13. 13. Today…E-CommerceA material source of revenue for retailers<br />7<br />E-commerce sales as percent of total retail sales reached 4.5% in Q1, 2011 and is continuing to grow faster than retail sales.<br />
    14. 14. 8<br />Today…E-CommerceBreaking down the purchase barriers<br />
    15. 15. 9<br />Today…The WebVideos are driving conversion<br />Shoeline.com added 100 videos that show how a shoe looks on a model’s foot. The videos boosted conversion rates on those products by 44%<br />Source: internetretailer.com<br />
    16. 16. 10<br />Today…The Web Personalization is increasing basket size<br />Improvements with Suggestive Selling<br />By improving its product recommendations’ algorithm, Tommy Hilfiger’s checkout frequency increased threefold among shoppers who interacted with the recommendations engine<br />Source: Forrester<br />
    17. 17. 11<br />Today…The Web Live Chat is increasing customer satisfaction<br />A 3-year ROI of 304% on click-to-call and click-to-chat explains why more than 20% of online retailers plan to invest in live help technology in the coming year.<br />Genesco that operates lids.com and journeys.com reported that:<br />Live Help generated more than a 4% lift in total online revenue <br />Click to Call increased conversions by 8 times the site average<br />Customer satisfaction exceeded 90%<br />Study commissioned by ATG and completed by Forrester Consulting in September 2010<br />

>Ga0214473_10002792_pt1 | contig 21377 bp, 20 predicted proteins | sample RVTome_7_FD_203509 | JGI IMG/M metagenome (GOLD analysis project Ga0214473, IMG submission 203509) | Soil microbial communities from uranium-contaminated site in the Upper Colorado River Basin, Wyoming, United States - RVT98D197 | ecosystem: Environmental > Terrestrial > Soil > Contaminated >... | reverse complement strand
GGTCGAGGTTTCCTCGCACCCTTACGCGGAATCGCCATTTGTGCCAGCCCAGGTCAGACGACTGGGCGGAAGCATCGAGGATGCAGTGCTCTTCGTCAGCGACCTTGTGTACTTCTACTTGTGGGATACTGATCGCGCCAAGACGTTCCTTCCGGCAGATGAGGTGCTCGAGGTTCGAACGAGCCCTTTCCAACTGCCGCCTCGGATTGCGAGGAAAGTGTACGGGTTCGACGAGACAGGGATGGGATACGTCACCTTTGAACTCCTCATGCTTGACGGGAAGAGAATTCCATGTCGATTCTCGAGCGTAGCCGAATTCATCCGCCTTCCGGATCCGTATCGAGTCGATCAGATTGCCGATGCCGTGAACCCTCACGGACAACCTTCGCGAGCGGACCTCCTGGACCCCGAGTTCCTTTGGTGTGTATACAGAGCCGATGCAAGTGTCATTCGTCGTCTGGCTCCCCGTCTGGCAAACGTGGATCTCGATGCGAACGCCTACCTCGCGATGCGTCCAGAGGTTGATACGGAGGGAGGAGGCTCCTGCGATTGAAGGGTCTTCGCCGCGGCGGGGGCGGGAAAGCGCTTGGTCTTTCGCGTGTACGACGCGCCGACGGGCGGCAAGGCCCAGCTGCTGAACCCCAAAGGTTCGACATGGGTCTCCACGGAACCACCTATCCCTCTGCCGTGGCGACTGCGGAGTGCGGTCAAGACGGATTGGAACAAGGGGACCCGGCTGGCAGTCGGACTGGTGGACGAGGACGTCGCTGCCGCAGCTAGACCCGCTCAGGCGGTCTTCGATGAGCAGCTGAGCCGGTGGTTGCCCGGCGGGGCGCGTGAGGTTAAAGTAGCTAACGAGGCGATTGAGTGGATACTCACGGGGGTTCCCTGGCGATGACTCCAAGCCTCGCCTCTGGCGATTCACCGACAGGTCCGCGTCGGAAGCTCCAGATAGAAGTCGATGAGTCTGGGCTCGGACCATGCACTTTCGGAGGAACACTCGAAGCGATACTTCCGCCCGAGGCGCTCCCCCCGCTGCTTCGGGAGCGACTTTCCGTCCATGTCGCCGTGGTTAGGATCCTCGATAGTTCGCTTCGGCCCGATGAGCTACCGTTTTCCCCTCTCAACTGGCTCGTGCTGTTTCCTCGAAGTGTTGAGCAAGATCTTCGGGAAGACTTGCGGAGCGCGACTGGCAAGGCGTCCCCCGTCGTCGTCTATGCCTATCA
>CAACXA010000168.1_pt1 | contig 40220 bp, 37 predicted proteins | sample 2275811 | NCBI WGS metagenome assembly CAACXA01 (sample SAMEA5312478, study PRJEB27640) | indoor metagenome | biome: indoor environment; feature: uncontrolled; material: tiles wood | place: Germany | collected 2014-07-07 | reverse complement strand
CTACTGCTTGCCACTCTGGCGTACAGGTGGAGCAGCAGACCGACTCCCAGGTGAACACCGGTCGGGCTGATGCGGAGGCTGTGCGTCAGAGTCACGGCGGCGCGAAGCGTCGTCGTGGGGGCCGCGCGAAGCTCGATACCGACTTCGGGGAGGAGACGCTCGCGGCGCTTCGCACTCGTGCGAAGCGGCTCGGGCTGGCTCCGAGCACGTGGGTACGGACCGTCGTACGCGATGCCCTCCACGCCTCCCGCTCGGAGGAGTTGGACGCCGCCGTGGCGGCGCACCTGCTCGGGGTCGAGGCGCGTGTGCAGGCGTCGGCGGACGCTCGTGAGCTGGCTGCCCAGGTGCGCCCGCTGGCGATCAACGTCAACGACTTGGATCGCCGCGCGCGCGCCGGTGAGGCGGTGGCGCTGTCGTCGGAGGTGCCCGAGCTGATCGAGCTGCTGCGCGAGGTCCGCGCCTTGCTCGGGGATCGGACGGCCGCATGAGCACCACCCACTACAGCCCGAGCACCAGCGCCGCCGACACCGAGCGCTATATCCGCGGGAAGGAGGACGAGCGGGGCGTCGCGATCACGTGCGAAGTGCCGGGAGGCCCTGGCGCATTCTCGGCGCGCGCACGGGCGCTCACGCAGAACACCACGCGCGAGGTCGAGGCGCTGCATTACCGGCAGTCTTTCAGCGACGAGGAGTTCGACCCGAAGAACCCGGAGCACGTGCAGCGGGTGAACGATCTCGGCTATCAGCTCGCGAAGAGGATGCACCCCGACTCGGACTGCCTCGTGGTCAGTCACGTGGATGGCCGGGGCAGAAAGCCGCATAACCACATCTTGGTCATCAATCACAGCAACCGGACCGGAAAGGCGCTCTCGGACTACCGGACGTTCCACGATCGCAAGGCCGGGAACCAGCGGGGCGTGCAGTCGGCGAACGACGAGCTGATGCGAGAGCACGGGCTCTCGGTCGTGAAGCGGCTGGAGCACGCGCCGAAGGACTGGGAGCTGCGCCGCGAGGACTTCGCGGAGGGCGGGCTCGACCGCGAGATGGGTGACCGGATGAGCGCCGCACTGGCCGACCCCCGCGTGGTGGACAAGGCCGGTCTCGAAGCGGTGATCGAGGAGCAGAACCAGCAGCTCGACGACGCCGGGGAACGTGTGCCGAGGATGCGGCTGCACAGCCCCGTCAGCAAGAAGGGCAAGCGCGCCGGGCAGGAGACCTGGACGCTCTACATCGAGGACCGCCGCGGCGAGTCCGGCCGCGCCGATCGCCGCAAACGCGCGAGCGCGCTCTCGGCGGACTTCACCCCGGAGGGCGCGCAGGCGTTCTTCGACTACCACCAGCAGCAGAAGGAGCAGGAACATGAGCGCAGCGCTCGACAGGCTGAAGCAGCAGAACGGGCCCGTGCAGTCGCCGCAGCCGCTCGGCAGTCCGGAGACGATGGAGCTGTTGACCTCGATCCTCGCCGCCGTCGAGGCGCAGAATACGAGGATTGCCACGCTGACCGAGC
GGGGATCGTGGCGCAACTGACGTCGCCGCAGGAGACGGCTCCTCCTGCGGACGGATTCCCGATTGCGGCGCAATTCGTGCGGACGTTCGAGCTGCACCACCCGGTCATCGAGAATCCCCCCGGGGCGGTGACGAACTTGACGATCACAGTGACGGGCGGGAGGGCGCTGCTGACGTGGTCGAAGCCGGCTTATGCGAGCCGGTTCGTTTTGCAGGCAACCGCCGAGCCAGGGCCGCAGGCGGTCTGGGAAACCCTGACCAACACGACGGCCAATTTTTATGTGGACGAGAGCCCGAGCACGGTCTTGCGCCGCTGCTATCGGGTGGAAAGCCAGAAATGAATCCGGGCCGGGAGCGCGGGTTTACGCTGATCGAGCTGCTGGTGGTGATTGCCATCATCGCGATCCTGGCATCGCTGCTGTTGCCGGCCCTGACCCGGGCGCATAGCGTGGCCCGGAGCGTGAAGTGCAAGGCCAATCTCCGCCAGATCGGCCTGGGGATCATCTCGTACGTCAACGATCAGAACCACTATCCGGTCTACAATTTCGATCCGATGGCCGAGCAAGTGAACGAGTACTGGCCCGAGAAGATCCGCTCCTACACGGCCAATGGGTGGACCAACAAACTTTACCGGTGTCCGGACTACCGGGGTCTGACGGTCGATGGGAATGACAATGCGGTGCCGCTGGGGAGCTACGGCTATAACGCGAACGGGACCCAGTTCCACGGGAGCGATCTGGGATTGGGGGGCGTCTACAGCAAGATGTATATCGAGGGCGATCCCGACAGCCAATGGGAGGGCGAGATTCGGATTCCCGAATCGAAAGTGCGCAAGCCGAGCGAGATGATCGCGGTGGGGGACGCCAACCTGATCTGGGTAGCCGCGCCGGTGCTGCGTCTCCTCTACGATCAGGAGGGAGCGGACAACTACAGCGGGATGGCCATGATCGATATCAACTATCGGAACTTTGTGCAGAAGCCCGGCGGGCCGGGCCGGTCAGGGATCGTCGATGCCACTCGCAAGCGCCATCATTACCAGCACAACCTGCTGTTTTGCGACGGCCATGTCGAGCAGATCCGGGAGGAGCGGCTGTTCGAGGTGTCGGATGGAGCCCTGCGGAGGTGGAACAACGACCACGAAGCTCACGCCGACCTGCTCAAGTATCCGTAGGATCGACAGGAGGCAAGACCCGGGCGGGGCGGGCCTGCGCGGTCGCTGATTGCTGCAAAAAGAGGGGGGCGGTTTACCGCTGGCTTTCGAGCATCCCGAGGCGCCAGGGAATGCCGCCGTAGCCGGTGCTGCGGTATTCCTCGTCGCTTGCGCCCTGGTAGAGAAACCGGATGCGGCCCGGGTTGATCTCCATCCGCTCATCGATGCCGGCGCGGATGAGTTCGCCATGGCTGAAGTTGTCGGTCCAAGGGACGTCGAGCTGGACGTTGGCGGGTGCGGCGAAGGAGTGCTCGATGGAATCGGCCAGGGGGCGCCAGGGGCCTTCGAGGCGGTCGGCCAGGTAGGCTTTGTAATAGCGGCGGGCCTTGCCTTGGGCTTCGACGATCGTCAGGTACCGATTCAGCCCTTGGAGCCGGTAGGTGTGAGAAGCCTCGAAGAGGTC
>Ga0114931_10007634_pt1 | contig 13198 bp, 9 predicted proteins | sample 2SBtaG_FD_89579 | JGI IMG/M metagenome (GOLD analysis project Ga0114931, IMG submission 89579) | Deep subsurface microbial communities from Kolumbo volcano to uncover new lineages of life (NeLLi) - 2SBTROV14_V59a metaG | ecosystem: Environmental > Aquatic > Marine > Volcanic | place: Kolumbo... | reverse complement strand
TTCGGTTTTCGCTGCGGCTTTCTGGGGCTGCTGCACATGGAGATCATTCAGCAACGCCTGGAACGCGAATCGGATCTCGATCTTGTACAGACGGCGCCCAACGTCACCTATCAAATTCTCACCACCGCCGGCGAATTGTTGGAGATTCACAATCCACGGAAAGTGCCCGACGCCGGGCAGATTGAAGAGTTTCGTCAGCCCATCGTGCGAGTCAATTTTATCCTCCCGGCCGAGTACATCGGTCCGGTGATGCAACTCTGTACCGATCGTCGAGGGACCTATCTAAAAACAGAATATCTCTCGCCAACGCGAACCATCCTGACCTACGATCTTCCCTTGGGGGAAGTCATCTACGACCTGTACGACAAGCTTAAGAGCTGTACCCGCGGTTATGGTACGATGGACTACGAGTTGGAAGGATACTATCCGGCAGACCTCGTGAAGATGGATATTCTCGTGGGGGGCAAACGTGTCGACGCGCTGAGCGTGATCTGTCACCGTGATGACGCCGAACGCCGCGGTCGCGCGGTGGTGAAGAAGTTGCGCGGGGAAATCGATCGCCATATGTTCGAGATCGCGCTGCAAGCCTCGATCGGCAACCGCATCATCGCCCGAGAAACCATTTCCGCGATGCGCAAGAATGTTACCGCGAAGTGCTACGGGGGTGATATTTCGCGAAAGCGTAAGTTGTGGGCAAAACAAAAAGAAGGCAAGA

18. 18. 12<br />Today…The Web In-store pick-up encourages additional purchases<br />24.2%<br />12.1%<br />13.1%<br />15.2%<br />In-Store Pickup of Web Goods<br />Up-to-date tech in place | Started but not finished<br />Will start in next 12 months | Will start in next 12- 24 months<br />40% of orders at BestBuy.com are picked up in its stores<br />When Lowe’s customers pick-up an item ordered online, about one-third of shoppers also make additional store purchases<br />Source: 2011 Retail Tech Trends Study<br />
    19. 19. Today…The WebThe key questions<br />13<br />How do your customers use your website throughout the shopping journey, and how is it changing? <br />How can your website deliver an online experience that is inspiring, informative and convenient?<br />How can you achieve the strongest ROI for the enterprise? <br />Decide<br />Search<br />Purchase<br />Research<br />Compare<br />Share<br />
    20. 20. Today..Mobile DevicesSmart phone adoption continues <br />14<br />66% of retailers don’t have mobile strategies in place, <br />and only 16% have fully implemented their mobile strategies. (Koby, April 2011)<br />In January 2011, Apple crossed<br />10 Billion app. downloads<br />
    21. 21. 15<br />Today..Mobile DevicesDiscovering what your customers want…<br />"If I had asked people what they wanted, they would have said faster horses." — Henry Ford<br />
    22. 22. Today..Mobile DevicesSearch is leading to sales<br />53% of Mobile Searches have local intent (Microsoft)<br />Google reports:<br />Mobile users who search for local information<br />59% visit a business<br />44% purchase something<br />61% make a call<br />16<br />